Chris Orr freely admits to adding cheat days into his diet.
The University of Wisconsin inside linebacker spent the better part of a year increasing his vegetable intake, lowering his dairy consumption and skimping on red meat.
At the end of a difficult practice, however, sometimes all bets are off.
"After a Saturday scrimmage, I'll get a big burger or something like that," Orr said. "Without a doubt. It's not that strict. You're not a physique model or something like that."
It didn't take all that much for weight to start falling off Orr's body. The fifth-year senior now enters his final year more than 15 pounds lighter than he did last fall as he prepares to take over as the top player and unquestioned leader of his position group.
Orr played more special teams last season, and all the extra running certainly didn't hurt his attempts to lose weight, either. After beginning last season at 232 pounds, he's now listed at 214 on UW's spring roster. Orr said Tuesday that he currently weighs around 217.
Besides the obvious intention to become faster, he said his better eating habits also help him stay healthier during a long season.
Prior to 2018, when he played all 13 games and recorded a season-high eight tackles in the Pinstripe Bowl, Orr had missed multiple November games during every year of his Badgers career.
"I want to stay as healthy as possible, last through a season," Orr said. "I feel way faster, not as tired anymore. My body doesn't really get beat up too much anymore. I can recover faster."
Orr had plenty of extra pounds to lose before last season. He's actually gained strength since he began losing weight and said he doesn't believe a lower number on the scale will correlate to being pushed around on the field.
"I think that every player goes through kind of finding their sweet spot," UW coach Paul Chryst said. "I trust where he's at because he feels good with it. His weight room numbers are good, so it's not like it's taking away from something. I think each guy's got to find that. As you get older and you figure it out, I think it helps."
Orr's experienced somewhat of an up-and-down path to the top of the Badgers' depth chart.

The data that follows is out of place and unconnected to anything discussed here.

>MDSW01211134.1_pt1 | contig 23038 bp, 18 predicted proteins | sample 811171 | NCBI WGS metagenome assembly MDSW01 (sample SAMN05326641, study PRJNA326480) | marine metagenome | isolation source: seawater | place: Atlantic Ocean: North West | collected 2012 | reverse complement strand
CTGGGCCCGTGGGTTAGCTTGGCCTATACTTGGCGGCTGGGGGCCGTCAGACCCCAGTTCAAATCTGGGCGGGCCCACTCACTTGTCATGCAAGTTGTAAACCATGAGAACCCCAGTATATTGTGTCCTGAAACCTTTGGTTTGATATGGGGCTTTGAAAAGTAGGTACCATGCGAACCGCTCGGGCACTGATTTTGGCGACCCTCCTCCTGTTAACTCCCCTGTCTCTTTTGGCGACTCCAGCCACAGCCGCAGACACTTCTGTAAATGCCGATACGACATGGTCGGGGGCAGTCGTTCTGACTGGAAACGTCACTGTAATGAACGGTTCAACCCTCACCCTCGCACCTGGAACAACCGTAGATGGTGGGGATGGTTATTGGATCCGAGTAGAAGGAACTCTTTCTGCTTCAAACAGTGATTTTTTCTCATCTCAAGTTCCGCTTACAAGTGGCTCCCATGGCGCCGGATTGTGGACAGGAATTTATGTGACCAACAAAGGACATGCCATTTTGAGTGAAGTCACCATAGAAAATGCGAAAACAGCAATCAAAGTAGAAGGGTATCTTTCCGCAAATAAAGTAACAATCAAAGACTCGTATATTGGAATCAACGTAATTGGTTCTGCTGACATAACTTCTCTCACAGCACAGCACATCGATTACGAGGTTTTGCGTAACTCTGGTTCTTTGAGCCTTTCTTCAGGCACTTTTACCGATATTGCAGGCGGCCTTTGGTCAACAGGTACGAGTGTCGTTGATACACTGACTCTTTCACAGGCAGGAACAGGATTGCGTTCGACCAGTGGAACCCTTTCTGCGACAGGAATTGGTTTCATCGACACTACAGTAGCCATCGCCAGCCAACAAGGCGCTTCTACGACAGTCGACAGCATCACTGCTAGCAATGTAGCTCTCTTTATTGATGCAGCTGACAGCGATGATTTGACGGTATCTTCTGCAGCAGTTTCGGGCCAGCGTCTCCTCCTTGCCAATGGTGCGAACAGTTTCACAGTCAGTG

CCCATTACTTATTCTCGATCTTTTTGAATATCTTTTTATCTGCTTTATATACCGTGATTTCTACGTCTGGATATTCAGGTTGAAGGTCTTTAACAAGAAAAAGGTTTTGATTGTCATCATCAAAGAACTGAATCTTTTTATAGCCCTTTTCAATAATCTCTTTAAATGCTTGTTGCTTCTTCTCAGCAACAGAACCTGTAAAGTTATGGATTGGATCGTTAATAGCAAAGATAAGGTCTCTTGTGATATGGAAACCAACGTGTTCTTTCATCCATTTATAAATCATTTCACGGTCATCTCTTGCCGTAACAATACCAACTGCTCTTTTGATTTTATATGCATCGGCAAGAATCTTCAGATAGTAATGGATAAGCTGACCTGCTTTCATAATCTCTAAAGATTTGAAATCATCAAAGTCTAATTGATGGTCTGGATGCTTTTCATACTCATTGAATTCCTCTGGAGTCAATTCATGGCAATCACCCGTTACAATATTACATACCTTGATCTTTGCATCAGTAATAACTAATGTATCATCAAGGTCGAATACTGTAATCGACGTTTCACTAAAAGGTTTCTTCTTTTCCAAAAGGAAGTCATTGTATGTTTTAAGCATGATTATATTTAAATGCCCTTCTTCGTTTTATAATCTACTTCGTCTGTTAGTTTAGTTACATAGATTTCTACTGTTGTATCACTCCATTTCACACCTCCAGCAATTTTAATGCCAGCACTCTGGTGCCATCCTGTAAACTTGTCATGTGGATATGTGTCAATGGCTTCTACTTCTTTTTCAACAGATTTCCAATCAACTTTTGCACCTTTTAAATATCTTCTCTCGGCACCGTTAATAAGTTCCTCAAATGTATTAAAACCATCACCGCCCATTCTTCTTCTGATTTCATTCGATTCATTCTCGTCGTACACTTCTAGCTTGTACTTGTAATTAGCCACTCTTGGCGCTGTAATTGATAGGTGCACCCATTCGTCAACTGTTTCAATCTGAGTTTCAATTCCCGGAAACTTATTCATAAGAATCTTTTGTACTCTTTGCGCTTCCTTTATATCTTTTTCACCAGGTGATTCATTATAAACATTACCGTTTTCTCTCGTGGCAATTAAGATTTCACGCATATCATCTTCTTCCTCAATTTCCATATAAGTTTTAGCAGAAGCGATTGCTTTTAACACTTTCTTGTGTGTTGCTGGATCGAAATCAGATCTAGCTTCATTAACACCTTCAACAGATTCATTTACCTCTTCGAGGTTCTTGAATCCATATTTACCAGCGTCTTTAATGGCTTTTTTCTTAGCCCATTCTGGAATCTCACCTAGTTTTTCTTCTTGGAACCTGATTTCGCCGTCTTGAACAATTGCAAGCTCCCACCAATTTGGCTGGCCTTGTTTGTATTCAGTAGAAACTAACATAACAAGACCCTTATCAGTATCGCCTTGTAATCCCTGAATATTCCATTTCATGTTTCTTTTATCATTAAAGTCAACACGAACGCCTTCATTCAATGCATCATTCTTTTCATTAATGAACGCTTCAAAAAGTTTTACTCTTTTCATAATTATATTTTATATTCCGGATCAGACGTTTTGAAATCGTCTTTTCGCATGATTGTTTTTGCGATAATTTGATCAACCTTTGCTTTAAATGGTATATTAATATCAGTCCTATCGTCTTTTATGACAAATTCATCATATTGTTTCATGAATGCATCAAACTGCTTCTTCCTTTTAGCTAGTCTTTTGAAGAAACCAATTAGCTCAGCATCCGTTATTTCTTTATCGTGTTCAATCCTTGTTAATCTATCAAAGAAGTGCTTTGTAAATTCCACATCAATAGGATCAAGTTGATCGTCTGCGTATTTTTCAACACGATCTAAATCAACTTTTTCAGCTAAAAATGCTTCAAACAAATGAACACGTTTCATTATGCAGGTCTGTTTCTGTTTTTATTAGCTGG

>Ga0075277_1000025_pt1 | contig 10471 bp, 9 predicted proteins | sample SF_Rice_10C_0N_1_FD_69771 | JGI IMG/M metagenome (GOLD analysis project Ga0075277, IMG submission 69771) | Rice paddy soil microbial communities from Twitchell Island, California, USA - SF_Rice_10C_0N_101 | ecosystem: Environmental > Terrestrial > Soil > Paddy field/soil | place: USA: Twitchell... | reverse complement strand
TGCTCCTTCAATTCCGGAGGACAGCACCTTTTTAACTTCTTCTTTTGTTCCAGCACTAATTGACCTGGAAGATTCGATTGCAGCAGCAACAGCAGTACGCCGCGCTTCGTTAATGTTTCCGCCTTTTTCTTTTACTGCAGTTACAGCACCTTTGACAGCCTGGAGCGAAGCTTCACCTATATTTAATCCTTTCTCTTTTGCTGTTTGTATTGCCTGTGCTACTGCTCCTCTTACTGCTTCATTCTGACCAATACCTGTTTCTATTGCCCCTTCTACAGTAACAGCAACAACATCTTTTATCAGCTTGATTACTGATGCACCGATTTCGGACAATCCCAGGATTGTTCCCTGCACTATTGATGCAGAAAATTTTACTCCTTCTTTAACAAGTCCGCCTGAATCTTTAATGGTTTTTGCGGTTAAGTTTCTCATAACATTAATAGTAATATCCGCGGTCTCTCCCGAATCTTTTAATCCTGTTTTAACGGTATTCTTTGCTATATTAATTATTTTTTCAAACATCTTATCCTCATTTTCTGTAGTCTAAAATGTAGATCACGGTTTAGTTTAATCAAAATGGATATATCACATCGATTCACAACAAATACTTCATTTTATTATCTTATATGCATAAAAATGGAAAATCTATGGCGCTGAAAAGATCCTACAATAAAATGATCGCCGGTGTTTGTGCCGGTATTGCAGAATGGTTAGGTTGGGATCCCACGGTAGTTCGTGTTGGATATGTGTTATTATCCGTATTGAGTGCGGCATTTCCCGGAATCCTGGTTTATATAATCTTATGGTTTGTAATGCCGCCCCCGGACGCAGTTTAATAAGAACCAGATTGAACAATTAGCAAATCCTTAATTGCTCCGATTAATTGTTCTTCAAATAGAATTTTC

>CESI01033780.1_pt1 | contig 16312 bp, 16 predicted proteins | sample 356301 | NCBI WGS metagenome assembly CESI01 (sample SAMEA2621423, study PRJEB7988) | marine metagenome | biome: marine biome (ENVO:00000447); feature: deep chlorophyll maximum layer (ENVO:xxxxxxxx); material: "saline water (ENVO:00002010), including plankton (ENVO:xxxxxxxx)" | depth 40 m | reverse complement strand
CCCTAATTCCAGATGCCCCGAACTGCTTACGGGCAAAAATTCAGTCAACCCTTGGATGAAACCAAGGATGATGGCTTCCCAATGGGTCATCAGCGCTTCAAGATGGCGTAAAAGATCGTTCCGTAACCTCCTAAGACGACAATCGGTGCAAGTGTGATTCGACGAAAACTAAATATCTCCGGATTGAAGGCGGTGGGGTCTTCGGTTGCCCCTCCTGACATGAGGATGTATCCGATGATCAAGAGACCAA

He took over a starting role early in the 2015 season as a true freshman before tearing his ACL in the season opener against LSU the following year. With T.J. Edwards and Ryan Connelly starring in the middle of UW's defense the past two years, Orr's been the odd man out of the starting lineup.
Edwards and Connelly are now preparing for the NFL, leaving Orr - who's already played in 36 games and started 16 - to re-take his role as the first choice at inside linebacker.
His duties off the field won't necessarily be much different. Orr's someone who delivered a motivational talk in front of his entire team as far back as August of 2016, when he was only a 19-year-old sophomore.
"Chris is a natural leader for us," Chryst said. "What I'm impressed with, it's not just leading the defense. I think he's doing a good job being a team leader. Chris has to be himself because those things are natural. He can kind of set the tone in a lot of ways, and yet I think that's right up his alley."
UW may need that side of Orr more than ever this year after the departure of defensive leaders such as Edwards, Connelly, safety D'Cota Dixon and nose tackle Olive Sagapolu.
Orr will likely see a true sophomore, Jack Sanborn, start beside him, with even less experienced players — Mike Maskalunas, Seth Currens and true freshman Leo Chenal — battling for rotation spots behind him.
Orr appears ready for the challenge, both physically and mentally.
"I'm eager to have guys look to me when things may not be going well or whenever they need some energy when they're feeling down," Orr said. "I'm eager to have guys look to me and get a spark from me — either talking to me or looking at the work I'm putting in. That's definitely exciting for me."